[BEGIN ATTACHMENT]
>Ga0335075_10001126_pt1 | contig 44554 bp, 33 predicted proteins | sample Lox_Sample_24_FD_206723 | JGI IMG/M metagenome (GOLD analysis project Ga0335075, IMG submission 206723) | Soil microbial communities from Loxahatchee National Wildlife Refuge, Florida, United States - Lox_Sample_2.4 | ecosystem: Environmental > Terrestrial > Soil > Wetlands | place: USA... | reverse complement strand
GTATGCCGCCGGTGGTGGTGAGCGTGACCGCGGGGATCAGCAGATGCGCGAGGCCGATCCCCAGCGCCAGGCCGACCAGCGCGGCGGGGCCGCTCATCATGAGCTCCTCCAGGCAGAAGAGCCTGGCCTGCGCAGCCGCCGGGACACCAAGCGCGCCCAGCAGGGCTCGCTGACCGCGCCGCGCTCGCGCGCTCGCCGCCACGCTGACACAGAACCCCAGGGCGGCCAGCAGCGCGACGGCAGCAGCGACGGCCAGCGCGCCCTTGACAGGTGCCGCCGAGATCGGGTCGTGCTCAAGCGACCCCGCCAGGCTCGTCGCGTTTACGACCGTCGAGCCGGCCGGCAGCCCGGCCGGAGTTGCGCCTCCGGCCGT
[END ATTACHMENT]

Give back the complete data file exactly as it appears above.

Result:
>Ga0335075_10001126_pt1 | contig 44554 bp, 33 predicted proteins | sample Lox_Sample_24_FD_206723 | JGI IMG/M metagenome (GOLD analysis project Ga0335075, IMG submission 206723) | Soil microbial communities from Loxahatchee National Wildlife Refuge, Florida, United States - Lox_Sample_2.4 | ecosystem: Environmental > Terrestrial > Soil > Wetlands | place: USA... | reverse complement strand
GTATGCCGCCGGTGGTGGTGAGCGTGACCGCGGGGATCAGCAGATGCGCGAGGCCGATCCCCAGCGCCAGGCCGACCAGCGCGGCGGGGCCGCTCATCATGAGCTCCTCCAGGCAGAAGAGCCTGGCCTGCGCAGCCGCCGGGACACCAAGCGCGCCCAGCAGGGCTCGCTGACCGCGCCGCGCTCGCGCGCTCGCCGCCACGCTGACACAGAACCCCAGGGCGGCCAGCAGCGCGACGGCAGCAGCGACGGCCAGCGCGCCCTTGACAGGTGCCGCCGAGATCGGGTCGTGCTCAAGCGACCCCGCCAGGCTCGTCGCGTTTACGACCGTCGAGCCGGCCGGCAGCCCGGCCGGAGTTGCGCCTCCGGCCGT